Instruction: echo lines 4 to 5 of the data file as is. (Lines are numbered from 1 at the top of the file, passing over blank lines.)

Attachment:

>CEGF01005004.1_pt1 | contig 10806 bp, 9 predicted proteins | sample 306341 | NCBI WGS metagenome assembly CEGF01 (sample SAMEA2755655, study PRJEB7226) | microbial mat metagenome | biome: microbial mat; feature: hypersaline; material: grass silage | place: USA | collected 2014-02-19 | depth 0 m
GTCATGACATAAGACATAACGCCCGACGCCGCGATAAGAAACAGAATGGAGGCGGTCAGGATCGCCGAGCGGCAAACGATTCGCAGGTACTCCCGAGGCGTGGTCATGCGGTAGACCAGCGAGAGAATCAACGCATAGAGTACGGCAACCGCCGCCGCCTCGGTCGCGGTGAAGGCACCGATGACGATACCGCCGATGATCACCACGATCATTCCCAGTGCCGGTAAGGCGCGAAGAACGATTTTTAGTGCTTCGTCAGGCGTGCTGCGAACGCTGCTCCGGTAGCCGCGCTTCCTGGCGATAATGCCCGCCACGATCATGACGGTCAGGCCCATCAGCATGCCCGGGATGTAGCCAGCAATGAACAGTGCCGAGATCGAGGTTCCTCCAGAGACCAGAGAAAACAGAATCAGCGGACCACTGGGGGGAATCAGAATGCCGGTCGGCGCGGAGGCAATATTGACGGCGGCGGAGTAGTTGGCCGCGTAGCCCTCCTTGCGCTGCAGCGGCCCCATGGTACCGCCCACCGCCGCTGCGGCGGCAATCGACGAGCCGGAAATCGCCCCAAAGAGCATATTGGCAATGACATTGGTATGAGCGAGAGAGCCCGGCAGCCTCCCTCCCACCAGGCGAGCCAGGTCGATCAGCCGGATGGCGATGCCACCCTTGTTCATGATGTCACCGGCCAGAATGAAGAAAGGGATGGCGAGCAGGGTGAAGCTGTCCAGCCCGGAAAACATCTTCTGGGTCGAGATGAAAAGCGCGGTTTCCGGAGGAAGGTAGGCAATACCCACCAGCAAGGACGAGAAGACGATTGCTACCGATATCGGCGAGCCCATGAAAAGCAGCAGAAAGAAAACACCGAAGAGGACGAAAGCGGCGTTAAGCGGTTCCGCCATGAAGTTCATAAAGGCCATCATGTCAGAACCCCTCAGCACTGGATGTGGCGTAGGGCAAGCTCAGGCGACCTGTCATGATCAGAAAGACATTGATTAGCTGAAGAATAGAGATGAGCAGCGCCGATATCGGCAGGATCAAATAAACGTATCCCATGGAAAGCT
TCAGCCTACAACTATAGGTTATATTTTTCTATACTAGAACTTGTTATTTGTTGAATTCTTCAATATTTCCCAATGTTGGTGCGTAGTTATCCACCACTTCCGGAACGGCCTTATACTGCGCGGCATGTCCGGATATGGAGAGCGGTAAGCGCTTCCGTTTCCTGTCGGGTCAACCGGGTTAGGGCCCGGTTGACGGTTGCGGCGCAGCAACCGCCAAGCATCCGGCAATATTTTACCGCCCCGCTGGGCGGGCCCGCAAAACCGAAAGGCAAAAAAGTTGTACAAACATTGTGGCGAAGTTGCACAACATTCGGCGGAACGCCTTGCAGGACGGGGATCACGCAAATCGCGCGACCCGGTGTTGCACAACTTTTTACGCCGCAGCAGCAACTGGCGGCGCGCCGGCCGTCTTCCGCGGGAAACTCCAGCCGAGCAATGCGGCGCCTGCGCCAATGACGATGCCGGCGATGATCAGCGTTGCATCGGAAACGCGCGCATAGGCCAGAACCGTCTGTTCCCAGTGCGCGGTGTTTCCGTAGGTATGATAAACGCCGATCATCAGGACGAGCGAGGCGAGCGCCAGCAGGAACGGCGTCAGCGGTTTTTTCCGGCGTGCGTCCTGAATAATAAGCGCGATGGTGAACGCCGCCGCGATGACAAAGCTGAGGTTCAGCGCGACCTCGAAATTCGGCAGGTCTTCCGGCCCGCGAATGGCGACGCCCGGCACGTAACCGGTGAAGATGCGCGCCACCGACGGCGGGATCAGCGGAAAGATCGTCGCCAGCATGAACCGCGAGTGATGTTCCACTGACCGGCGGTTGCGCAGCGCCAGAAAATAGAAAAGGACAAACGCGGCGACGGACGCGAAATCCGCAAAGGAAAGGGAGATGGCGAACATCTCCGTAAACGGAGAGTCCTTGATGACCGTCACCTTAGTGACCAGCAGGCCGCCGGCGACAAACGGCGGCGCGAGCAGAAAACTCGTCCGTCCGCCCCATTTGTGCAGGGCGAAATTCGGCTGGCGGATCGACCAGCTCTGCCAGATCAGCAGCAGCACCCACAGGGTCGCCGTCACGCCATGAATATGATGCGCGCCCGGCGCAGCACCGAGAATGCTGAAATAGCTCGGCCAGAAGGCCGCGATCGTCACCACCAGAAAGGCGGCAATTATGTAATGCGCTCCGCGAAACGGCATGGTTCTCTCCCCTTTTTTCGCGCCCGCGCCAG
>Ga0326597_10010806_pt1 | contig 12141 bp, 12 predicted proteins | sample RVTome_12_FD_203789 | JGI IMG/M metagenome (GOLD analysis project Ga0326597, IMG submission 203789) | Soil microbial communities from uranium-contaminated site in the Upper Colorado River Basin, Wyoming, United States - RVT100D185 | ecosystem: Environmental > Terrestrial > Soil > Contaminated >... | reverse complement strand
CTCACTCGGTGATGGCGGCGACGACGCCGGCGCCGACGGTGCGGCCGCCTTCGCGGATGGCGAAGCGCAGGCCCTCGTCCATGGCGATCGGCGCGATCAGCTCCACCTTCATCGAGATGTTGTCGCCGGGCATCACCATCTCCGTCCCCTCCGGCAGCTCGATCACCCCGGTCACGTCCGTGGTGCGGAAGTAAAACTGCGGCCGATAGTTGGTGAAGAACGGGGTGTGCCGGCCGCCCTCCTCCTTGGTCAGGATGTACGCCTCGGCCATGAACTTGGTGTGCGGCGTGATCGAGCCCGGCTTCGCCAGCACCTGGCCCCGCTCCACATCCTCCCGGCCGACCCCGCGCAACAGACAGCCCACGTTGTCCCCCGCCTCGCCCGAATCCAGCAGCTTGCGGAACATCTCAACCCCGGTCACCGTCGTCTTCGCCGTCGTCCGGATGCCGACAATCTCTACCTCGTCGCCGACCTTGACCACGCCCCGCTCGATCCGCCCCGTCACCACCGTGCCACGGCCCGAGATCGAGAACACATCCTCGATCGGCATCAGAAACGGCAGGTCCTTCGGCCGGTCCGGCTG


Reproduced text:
>Ga0326597_10010806_pt1 | contig 12141 bp, 12 predicted proteins | sample RVTome_12_FD_203789 | JGI IMG/M metagenome (GOLD analysis project Ga0326597, IMG submission 203789) | Soil microbial communities from uranium-contaminated site in the Upper Colorado River Basin, Wyoming, United States - RVT100D185 | ecosystem: Environmental > Terrestrial > Soil > Contaminated >... | reverse complement strand
CTCACTCGGTGATGGCGGCGACGACGCCGGCGCCGACGGTGCGGCCGCCTTCGCGGATGGCGAAGCGCAGGCCCTCGTCCATGGCGATCGGCGCGATCAGCTCCACCTTCATCGAGATGTTGTCGCCGGGCATCACCATCTCCGTCCCCTCCGGCAGCTCGATCACCCCGGTCACGTCCGTGGTGCGGAAGTAAAACTGCGGCCGATAGTTGGTGAAGAACGGGGTGTGCCGGCCGCCCTCCTCCTTGGTCAGGATGTACGCCTCGGCCATGAACTTGGTGTGCGGCGTGATCGAGCCCGGCTTCGCCAGCACCTGGCCCCGCTCCACATCCTCCCGGCCGACCCCGCGCAACAGACAGCCCACGTTGTCCCCCGCCTCGCCCGAATCCAGCAGCTTGCGGAACATCTCAACCCCGGTCACCGTCGTCTTCGCCGTCGTCCGGATGCCGACAATCTCTACCTCGTCGCCGACCTTGACCACGCCCCGCTCGATCCGCCCCGTCACCACCGTGCCACGGCCCGAGATCGAGAACACATCCTCGATCGGCATCAGAAACGGCAGGTCCTTCGGCCGGTCCGGCTG